This is it. The all-new 2020 Nissan Juke. It showcases a… shall we say, neater design than the predecessor, as well as big leaps forward in technology, powertrain options and cabin space.
Starting with the design. Nissan has retained some degree of funkiness with the new model, which should keep existing owners happy. However, there are more modern themes applied, such as a more prominent version of Nissan’s V-motion grille at the front, very slim LED daytime running lights, and some new Y-shaped headlights.
Along the sides there is an obvious wedge line that gives it a stance, like it’s ready to pounce, while the vertical rear doors handles carry over from the old model. At the back is a completely redesigned apron and taillights, resulting in a much neater and cleaner look. There’s also a sporty rear spoiler up near the roof.
Thanks to a new platform which is more rigid than before, the new model has grown to offer more passenger space. Overall, the body is 75mm longer, 35mm wider, and 30mm taller than the outgoing model. Rear seat kneeroom is increased by 5.8cm, and headroom is increased by 1.1cm. The boot capacity also grows from 354L to 422L. Despite growing in size, the use of high strength steel has helped to reduce the overall weight by up to 23kg.
Under the bonnet, the 2020 Nissan Juke is powered by a 1.0-litre turbocharged three-cylinder petrol engine that produces 86kW. This is marginally more than the current 1.2-litre turbo that produces 85kW, but markedly down on the 1.6-litre turbo option found in the Ti-S that produces 140kW.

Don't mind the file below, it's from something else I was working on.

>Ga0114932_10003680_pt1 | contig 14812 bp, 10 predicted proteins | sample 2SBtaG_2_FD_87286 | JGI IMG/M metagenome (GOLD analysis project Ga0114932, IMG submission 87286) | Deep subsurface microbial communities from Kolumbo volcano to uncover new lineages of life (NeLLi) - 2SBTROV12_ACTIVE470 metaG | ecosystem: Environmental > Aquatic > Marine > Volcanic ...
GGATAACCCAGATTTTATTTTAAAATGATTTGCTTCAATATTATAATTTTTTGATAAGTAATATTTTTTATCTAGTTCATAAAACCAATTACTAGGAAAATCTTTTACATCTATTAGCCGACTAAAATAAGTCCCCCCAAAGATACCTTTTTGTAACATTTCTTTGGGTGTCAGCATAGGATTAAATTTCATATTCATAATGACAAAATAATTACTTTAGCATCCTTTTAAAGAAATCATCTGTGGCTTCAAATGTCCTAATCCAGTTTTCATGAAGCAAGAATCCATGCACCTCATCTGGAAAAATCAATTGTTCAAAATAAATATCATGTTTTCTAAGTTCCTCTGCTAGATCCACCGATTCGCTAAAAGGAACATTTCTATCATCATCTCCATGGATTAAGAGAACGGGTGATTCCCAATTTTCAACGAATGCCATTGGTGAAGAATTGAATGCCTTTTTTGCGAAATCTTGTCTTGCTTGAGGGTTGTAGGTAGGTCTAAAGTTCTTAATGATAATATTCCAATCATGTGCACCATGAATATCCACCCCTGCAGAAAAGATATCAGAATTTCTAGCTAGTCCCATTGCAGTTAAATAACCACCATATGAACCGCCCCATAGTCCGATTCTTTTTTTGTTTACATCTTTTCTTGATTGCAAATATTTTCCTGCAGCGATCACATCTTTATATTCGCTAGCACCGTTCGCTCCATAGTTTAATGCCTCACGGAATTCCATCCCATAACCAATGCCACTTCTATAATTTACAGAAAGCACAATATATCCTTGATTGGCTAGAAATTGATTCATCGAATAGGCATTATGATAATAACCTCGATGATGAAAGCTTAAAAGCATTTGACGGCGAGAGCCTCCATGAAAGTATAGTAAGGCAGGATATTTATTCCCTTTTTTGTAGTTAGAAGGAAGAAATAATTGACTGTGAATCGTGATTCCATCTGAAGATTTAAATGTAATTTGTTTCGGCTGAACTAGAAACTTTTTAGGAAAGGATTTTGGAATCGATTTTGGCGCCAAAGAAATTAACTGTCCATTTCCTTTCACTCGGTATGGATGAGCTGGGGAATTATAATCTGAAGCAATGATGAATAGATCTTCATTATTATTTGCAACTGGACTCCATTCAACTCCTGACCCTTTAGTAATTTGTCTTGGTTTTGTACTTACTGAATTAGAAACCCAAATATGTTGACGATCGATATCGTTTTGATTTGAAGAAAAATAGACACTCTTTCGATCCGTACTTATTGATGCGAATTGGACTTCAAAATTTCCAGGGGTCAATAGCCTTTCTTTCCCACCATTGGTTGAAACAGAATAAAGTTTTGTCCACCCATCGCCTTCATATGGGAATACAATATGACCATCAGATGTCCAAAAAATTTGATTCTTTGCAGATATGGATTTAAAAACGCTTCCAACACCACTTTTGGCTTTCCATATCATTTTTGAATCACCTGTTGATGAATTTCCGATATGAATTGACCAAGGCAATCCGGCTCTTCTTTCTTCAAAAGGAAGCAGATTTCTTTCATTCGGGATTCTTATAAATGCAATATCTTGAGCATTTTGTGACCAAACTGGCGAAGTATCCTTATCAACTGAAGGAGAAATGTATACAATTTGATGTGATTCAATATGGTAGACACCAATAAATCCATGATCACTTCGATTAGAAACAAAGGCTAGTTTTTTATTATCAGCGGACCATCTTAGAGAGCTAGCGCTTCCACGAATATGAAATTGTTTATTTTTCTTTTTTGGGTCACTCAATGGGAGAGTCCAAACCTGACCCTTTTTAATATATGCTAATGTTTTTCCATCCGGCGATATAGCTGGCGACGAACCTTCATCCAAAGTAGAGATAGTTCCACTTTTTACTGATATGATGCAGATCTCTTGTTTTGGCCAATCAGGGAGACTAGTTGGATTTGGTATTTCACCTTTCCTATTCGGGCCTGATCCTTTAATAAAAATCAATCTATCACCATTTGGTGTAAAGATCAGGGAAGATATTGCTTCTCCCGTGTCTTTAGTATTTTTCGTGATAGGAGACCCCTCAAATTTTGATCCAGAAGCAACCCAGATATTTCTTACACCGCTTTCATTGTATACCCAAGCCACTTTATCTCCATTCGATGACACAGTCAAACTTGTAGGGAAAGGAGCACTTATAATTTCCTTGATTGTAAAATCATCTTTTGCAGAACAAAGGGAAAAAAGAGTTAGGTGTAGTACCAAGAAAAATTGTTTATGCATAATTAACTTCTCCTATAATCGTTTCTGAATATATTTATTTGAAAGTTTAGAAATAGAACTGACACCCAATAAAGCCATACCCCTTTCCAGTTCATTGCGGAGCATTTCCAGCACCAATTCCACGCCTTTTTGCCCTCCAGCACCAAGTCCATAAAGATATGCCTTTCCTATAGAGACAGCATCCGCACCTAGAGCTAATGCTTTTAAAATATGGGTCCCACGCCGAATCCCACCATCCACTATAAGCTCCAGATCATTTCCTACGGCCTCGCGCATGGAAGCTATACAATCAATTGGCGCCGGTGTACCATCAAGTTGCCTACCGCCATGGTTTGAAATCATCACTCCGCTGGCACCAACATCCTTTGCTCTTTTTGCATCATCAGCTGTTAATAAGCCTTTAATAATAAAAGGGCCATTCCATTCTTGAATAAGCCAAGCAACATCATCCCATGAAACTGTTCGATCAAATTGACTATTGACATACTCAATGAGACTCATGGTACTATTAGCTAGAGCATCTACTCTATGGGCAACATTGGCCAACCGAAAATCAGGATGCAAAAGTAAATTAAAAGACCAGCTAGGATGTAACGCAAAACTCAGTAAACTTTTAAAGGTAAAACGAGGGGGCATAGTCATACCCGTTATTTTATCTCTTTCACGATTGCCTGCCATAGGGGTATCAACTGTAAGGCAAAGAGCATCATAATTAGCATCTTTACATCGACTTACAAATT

New for the 2020 model though is a seven-speed dual-clutch automatic transmission. Up until now the base model Juke was only available with a manual transmission (in Australia), while the 1.6T features either a manual or CVT auto. This could help to expand the new model’s market reach. A six-speed manual is also available for those who prefer to shift themselves.
In terms of technology, the new model features Nissan’s advanced ProPILOT safety suite. It includes automated steering, acceleration and braking, with autonomous-like cruise control in certain conditions. There’s also pedestrian and cyclist detection, road sign recognition, rear cross-traffic alert, blind-spot intervention, and Intelligent Lane Intervention. These technologies will be available for the first time on the Juke.
Inside, Nissan has drastically improved the design and layout of the new model’s cabin. It’s cleaner and more user-friendly, while still maintaining a high level of sportiness and theatre. Up on the dash is a fresh 8.0-inch touch-screen media interface with Android Auto and Apple CarPlay, with TomTom maps and live traffic, as well as an available eight-speaker Bose sound system.
Production of the 2020 Nissan Juke will take place at Nissan’s Sunderland plant in the UK, with the first customer deliveries in Europe commencing in November. Nissan Australia is yet to confirm local timing and specifications, but it is expected to arrive some time next year.
Juke sales in Australia are very much dwindling, and that’s despite the recent release of the performance Nismo version. So far this year (through July), Nissan Australia has sold only 304 units of the Juke, which is down 26.9 per cent compared with the same seven-month period last year. For further reference, during the same period in 2017 Nissan sold 869 examples, and back in 2015 it sold an impressive 1634 units across the same period.